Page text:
Jeg er min dronnings skygge, værd at begræde: om tidlig moderne svensk hundegravpoesi
Research output: Contribution to journal › Article
Funerary poems on animals form a subgenre of the standard epitaph written to commemorate a deceased person. The poet who created the conditions necessary for the establishment of this kind of poetry in Sweden was the queen dowager Hedvig Eleonora’s court poet Erik Lindschöld (1634–1690); his poems mourning the death of the queen’s bitches were presumably composed in the 1670s. These poems constitute the starting-point for similar poems written over the next century by among others Israel Holmström (1661–1708), Olof Hermelin (1658–1709), and Olof von Dalin (1708–1763). The major issue treated in this article concerns the functions that the writing of epitaphs on dogs served. Why were they written, and for what purpose? I examine the manifold, predominantly social functions of these epitaphs on dogs, and demonstrate that such poems were written for a variety of reasons: they could, for example, promote careers; they could serve as covert ways of paying homage to noblemen and royalty; they could be instrumental in criticizing those in power, or cloak the treatment of politically sensitive topics.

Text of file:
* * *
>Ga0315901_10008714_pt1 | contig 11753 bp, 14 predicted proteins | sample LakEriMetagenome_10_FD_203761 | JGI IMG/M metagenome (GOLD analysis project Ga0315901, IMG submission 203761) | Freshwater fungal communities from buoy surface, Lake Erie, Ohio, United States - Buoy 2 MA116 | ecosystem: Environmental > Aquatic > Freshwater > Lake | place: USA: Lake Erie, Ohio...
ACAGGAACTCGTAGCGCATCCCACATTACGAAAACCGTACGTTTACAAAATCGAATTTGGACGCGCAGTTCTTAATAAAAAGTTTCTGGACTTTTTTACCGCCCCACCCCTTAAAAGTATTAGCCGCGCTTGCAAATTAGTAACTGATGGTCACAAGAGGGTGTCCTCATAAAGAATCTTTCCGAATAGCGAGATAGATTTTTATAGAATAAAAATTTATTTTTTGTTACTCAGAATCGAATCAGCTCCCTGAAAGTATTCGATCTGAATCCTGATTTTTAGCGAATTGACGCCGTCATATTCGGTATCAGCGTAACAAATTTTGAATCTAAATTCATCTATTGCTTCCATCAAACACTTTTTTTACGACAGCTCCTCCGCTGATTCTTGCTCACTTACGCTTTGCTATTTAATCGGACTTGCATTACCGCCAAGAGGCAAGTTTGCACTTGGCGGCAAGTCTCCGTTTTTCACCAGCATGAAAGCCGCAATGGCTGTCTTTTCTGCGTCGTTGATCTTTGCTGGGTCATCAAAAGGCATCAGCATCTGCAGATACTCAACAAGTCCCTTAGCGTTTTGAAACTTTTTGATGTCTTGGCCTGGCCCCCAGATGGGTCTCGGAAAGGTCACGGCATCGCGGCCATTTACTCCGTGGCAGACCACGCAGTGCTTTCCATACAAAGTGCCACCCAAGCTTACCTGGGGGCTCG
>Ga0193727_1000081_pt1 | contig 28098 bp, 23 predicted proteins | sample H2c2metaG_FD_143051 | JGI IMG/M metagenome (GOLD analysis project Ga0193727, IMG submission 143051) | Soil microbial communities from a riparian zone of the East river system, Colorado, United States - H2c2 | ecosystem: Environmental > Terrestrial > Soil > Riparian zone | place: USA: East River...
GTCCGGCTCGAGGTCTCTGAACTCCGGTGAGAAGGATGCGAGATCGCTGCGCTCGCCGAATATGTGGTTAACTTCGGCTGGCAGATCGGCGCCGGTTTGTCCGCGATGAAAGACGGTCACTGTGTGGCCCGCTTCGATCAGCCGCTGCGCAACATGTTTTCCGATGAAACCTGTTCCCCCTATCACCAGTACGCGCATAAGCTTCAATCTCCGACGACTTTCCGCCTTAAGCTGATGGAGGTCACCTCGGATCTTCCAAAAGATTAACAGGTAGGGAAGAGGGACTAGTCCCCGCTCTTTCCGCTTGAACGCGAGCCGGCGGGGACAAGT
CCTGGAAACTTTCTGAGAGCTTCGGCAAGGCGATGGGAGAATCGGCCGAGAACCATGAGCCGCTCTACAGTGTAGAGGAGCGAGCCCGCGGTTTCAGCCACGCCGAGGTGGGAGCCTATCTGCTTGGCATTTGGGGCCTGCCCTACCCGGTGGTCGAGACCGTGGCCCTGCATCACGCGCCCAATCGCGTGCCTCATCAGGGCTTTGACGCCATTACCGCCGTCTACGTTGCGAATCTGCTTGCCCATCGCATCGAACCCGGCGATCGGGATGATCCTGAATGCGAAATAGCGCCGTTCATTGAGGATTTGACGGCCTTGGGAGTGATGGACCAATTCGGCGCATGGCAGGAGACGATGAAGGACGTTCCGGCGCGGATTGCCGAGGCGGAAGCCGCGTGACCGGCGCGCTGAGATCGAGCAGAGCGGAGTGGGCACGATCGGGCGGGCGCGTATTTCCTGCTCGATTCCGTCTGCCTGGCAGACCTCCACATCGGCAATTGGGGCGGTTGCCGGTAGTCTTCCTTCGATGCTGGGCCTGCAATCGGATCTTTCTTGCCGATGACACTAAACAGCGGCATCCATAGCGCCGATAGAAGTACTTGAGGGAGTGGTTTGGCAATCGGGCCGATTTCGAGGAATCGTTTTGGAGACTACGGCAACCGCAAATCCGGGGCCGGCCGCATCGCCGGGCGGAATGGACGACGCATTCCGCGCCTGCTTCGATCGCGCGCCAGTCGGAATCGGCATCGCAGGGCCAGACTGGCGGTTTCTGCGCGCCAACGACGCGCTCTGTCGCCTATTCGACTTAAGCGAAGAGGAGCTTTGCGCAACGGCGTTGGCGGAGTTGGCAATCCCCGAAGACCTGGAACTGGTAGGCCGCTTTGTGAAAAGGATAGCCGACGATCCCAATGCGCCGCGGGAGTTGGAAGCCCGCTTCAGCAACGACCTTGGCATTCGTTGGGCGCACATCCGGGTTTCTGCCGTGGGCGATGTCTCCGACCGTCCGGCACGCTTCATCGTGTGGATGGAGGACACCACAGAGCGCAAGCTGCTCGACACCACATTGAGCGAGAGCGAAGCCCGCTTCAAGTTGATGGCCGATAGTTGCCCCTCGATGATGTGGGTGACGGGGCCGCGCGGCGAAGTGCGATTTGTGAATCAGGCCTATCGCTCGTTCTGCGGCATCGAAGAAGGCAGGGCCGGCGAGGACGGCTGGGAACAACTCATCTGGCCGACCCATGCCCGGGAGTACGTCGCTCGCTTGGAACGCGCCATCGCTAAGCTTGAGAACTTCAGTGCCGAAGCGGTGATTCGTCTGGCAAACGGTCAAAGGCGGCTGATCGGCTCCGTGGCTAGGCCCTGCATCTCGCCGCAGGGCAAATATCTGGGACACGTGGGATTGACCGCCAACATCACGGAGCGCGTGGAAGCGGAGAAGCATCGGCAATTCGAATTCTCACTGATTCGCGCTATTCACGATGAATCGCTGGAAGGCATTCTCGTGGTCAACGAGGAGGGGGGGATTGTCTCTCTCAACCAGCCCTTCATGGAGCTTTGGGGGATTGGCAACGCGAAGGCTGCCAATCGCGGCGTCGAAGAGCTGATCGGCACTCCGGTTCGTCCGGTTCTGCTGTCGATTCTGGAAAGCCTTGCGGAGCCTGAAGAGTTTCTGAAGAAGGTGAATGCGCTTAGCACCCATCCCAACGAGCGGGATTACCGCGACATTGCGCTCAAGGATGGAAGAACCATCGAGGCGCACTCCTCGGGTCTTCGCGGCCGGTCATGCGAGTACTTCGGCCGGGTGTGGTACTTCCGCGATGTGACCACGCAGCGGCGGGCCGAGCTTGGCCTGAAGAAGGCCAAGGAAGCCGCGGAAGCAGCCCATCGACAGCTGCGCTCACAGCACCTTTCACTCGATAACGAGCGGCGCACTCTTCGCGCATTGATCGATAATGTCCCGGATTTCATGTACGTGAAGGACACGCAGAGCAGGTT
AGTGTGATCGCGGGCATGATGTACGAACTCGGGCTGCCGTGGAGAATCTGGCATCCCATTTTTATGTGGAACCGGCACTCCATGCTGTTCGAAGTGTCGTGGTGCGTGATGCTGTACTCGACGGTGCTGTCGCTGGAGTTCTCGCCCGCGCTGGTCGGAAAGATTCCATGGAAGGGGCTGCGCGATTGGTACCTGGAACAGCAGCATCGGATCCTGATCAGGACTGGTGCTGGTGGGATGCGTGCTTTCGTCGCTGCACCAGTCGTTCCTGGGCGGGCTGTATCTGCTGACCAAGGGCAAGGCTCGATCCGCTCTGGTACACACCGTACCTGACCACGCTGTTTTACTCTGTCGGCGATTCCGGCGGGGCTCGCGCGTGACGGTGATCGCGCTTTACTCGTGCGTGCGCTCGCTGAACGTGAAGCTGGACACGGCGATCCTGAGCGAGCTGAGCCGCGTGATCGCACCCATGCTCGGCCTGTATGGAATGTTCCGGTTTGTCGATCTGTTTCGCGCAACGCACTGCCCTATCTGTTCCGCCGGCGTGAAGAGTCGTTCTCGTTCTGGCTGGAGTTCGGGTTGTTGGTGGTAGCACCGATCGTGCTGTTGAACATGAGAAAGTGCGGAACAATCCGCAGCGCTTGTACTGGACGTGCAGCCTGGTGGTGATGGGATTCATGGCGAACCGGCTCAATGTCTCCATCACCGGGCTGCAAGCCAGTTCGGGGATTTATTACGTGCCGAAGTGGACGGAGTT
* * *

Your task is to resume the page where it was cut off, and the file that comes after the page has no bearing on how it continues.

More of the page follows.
|Research areas and keywords||
Subject classification (UKÄ) – MANDATORY
|Publication status||Published - 2017 Oct 12|
Fänad i helgade grifter. Svensk djurgravpoesi 1670–1760 (Dumb Beasts in Hallowed Tombs: Swedish Funerary Poetry for Animals 1670–1760)
2005/08/15 → 2011/04/30